GoAccess: A Log Analyzer

June 4, 2020

We are updating our tools section of an upcoming National Crime Conference lecture. If you have access to a Web server and a log, you may want to take a look at GoAccess. The software

was designed to be a fast, terminal-based log analyzer. Its core idea is to quickly analyze and view web server statistics in real time without needing to use your browser.

Analytics without Google” provides additional information about the software and includes helpful pointer. The article states:

What I further liked about GoAccess is I could run it on a separate machine, transferring logs from multiple servers into one place, then creating my necessary dashboards; this isn’t a specific feature of GoAccess, but a feature of the Unix philosophy. This flexibility works well with my seemingly ephemeral Digital Ocean Droplets, which don’t go kaboom on their own, but rather suffer from my own tendencies to erase and start from scratch. GoAccess reminded me how beautiful composable tools are. Its feature set is minimal and it plays nicely with the tools already available to us on a *nix platform. Do one thing and do it well — words of wisdom.

Worth a look.

Stephen E Arnold, June 4, 2020

Bookmarks and the Dynamic Web: Yes, Still a Problem

June 3, 2020

Apparently, bookmarks are a thing. Again. Memex from WorldBrain.io is an open source browser extension that allows users to annotate, search, and organize online information locally. The offline functionality supports both privacy and data ownership. It is available for Chrome, Firefox, and Brave browsers, and now offers a mobile app called Memex Go. The product page lists these features:

Full Text History Search: Automatically indexes websites you visit. Instantly recover anything you’ve seen without upfront work.

Highlights & Annotations: Keep your thoughts organized with their original context.

Tags, Lists & Bookmarks: Quickly organize content via the sidebar or keyboard shortcuts.

Quickly save & organize content on the go: Encrypted sync between your computer, iOS and Android devices.

Your Data and Attention are yours: Memex is offline first & WorldBrain.io introduced a cap on investor returns so we don’t exploit your attention and data to maximize investor profits.

The page illustrates each feature with a dynamic screen shot, so check it out for more details. You can also click here to learn more about their financial philosophy. The Basic version of Memex is free, while the Pro version costs € 2 per month or € 20 per year (after the 14-day free trial). WorldBrain.io hopes its software will contribute to a “well-informed and less polarized global society.” Based in Berlin, the company was founded in 2017.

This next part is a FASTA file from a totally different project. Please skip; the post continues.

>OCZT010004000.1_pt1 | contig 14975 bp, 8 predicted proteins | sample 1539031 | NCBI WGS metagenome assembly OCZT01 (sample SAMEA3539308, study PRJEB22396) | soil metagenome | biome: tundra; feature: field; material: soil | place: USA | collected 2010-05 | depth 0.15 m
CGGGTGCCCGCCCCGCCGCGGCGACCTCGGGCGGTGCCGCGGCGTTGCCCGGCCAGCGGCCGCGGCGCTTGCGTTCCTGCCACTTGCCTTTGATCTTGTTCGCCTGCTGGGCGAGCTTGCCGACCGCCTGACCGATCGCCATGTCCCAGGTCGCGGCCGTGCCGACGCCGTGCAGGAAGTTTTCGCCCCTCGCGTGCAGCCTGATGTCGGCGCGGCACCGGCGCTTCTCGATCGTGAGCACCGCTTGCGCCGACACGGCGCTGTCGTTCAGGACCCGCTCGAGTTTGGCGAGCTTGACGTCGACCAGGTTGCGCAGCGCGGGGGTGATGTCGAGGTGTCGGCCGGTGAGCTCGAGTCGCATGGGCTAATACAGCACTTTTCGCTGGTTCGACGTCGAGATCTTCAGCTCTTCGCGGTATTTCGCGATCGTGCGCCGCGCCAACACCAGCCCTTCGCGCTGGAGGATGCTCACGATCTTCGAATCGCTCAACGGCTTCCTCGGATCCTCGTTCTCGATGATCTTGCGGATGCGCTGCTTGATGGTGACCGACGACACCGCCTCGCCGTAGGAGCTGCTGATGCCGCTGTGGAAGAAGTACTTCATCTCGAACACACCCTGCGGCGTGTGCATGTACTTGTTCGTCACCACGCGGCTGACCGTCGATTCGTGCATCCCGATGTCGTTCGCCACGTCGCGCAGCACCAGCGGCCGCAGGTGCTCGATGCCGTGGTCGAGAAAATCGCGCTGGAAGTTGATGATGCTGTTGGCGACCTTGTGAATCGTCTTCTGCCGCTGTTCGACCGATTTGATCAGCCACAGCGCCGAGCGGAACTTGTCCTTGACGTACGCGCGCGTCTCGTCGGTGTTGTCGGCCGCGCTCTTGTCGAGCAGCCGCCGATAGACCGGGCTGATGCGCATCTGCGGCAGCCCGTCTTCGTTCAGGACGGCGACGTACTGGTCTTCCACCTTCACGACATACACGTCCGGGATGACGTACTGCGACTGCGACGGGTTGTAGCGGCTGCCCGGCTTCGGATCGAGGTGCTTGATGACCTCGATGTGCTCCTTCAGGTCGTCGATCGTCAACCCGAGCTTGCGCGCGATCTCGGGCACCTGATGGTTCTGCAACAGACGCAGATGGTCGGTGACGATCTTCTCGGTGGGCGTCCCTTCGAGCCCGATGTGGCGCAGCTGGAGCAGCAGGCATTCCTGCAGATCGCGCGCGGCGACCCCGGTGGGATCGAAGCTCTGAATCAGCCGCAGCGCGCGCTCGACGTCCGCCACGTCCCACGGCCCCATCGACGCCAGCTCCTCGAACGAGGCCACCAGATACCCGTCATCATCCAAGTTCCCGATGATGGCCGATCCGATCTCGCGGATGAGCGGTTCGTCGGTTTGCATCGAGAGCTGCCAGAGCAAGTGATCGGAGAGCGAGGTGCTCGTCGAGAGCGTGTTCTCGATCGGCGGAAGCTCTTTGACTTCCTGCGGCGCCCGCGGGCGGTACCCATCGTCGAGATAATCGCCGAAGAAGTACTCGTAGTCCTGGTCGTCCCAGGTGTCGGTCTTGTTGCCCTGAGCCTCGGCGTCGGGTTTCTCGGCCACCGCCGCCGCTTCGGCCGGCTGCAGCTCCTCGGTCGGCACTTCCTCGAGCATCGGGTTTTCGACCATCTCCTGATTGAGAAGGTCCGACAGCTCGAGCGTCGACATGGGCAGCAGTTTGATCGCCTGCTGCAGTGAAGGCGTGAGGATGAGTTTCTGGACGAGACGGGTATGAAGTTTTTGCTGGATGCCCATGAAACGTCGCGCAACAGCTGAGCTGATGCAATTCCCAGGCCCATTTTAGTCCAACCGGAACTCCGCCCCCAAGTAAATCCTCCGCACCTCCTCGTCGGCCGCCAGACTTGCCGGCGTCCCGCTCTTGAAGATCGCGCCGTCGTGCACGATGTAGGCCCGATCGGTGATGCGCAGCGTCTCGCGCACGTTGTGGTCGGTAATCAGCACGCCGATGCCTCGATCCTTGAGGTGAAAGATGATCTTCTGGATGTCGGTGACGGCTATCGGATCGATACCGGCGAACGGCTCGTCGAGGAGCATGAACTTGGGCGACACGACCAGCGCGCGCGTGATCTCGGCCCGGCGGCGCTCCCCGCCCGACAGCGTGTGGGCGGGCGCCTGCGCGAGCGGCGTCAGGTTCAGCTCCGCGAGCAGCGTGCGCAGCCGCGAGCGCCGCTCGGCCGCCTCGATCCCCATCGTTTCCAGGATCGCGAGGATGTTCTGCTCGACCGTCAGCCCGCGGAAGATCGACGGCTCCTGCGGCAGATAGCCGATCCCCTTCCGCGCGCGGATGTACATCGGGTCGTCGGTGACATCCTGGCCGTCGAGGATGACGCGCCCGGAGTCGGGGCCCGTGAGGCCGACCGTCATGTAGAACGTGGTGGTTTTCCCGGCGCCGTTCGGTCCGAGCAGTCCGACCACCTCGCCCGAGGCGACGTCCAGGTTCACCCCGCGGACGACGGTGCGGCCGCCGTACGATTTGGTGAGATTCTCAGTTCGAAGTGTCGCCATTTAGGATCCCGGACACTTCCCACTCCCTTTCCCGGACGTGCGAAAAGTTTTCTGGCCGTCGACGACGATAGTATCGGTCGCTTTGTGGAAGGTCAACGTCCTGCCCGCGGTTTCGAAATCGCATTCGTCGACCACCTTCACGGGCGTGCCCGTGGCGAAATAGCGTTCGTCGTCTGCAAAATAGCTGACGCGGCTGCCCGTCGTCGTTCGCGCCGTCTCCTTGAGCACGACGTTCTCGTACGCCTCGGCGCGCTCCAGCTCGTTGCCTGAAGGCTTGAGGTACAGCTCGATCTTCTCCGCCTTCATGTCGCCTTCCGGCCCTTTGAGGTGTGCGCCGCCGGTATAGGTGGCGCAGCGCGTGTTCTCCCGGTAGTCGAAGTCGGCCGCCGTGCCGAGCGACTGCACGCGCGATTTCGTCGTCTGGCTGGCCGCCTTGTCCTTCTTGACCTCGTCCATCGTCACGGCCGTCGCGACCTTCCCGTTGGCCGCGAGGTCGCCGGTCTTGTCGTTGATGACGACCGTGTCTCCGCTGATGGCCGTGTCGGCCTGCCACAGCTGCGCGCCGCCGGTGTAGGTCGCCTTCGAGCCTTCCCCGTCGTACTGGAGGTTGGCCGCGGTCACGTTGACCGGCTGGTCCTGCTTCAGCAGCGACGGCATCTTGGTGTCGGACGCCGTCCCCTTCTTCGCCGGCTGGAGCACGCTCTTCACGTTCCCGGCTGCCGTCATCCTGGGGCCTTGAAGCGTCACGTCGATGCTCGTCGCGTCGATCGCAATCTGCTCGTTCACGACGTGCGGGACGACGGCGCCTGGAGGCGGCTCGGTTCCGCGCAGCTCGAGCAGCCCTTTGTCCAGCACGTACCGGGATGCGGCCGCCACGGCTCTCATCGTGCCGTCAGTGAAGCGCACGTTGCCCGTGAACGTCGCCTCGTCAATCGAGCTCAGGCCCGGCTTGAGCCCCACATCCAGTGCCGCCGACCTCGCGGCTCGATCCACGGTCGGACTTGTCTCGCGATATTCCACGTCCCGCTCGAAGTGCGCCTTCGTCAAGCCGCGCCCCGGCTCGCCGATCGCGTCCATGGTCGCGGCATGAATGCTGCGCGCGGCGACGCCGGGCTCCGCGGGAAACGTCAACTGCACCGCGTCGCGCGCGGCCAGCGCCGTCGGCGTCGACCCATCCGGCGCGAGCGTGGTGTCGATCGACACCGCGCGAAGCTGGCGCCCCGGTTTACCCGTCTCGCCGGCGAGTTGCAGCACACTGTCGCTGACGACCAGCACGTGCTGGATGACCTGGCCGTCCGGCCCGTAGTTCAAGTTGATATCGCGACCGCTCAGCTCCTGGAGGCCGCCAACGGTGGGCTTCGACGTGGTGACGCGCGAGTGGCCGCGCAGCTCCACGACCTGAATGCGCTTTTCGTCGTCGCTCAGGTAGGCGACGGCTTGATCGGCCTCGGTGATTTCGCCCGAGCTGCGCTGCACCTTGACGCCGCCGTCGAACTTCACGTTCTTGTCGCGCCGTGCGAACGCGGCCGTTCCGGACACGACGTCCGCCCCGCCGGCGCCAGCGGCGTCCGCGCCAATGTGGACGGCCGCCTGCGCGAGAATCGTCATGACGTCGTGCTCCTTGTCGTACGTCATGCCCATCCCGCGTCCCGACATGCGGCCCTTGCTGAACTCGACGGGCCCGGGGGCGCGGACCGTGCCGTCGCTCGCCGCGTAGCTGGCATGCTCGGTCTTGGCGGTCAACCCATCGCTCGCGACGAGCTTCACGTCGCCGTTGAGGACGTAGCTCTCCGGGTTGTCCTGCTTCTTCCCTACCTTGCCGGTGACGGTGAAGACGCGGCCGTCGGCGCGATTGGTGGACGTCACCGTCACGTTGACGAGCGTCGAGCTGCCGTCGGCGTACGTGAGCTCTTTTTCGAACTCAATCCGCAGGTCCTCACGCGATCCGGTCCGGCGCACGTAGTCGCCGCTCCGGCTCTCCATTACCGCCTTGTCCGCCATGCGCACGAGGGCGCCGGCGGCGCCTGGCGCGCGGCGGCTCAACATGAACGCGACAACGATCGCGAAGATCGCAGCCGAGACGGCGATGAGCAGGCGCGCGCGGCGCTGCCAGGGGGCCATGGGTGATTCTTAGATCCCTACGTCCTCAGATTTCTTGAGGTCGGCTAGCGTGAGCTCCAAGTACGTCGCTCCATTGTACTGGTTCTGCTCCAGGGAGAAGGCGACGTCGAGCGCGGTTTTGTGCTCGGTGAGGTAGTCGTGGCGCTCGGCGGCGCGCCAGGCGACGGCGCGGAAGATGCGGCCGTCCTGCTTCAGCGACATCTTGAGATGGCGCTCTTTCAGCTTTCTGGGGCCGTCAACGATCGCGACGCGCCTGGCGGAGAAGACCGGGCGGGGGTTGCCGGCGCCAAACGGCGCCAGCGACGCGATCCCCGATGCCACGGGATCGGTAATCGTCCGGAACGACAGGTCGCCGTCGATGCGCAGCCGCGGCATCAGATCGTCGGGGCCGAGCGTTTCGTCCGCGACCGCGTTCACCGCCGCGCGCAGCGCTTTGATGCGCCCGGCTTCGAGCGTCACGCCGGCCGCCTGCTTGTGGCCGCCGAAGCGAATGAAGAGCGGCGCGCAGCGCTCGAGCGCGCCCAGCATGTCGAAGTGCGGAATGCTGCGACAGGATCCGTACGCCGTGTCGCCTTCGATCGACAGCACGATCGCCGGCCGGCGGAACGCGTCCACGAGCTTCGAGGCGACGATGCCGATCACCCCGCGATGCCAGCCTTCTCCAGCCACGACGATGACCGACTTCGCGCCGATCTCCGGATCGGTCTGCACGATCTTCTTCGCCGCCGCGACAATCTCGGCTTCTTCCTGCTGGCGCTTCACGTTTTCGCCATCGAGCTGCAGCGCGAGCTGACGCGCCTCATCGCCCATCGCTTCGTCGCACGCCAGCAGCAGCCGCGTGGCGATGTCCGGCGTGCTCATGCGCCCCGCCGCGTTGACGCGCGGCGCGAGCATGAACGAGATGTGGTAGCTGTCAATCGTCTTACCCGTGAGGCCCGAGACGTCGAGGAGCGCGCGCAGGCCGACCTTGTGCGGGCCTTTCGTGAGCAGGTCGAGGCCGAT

Cynthia Murrell, June 3, 2020

The Good Old Internet Archive Attracts Some Legal Eagle Action

June 2, 2020

Who really owns the Internet Archive? Does the Internet Archive still bundle up tweets and provide them to the august Library of Congress? Is that the caterpillar tracks of the Bezos bulldozer in the roadway near the Internet Archives headquarters? DarkCyber does not know the answers to these questions.

What is clear is that the Association of American Publishers (yes, there are still American publishers) is not happy with the Internet Archive. “Publishers File Suit Against Internet Archive for Systematic Mass Scanning and Distribution of Literary Works. Ask Court to Enjoin and Deter Willful Infringement” is reasonably well written, probably because there is a Vassar literature major in the PR chain. The write up states:

… member companies of the Association of American Publishers (AAP) filed a copyright infringement lawsuit against Internet Archive (“IA”) in the United States District Court for the Southern District of New York. The suit asks the Court to enjoin IA’s mass scanning, public display, and distribution of entire literary works, which it offers to the public at large through global-facing businesses coined “Open Library” and “National Emergency Library,” accessible at both openlibrary.org and archive.org. IA has brazenly reproduced some 1.3 million bootleg scans of print books, including recent works, commercial fiction and non-fiction, thrillers, and children’s books.

The AAP, like DarkCyber, finds the self aggrandizing, virtue signaling about pandemics, unemployment, and other contentious social issues tiresome. Amazon and Google are busy waving their hands after recent social turmoil. That helps if one is seeking clicks and some positive corporate CxO stroking.

The AAP’s statement continues:

Despite the self-serving library branding of its operations, IA’s conduct bears little resemblance to the trusted role that thousands of American libraries play within their communities and as participants in the lawful copyright marketplace. IA scans books from cover to cover, posts complete digital files to its website, and solicits users to access them for free by signing up for Internet Archive Accounts. The sheer scale of IA’s infringement described in the complaint—and its stated objective to enlarge its illegal trove with abandon—appear to make it one of the largest known book pirate sites in the world. IA publicly reports millions of dollars in revenue each year, including financial schemes that support its infringement design.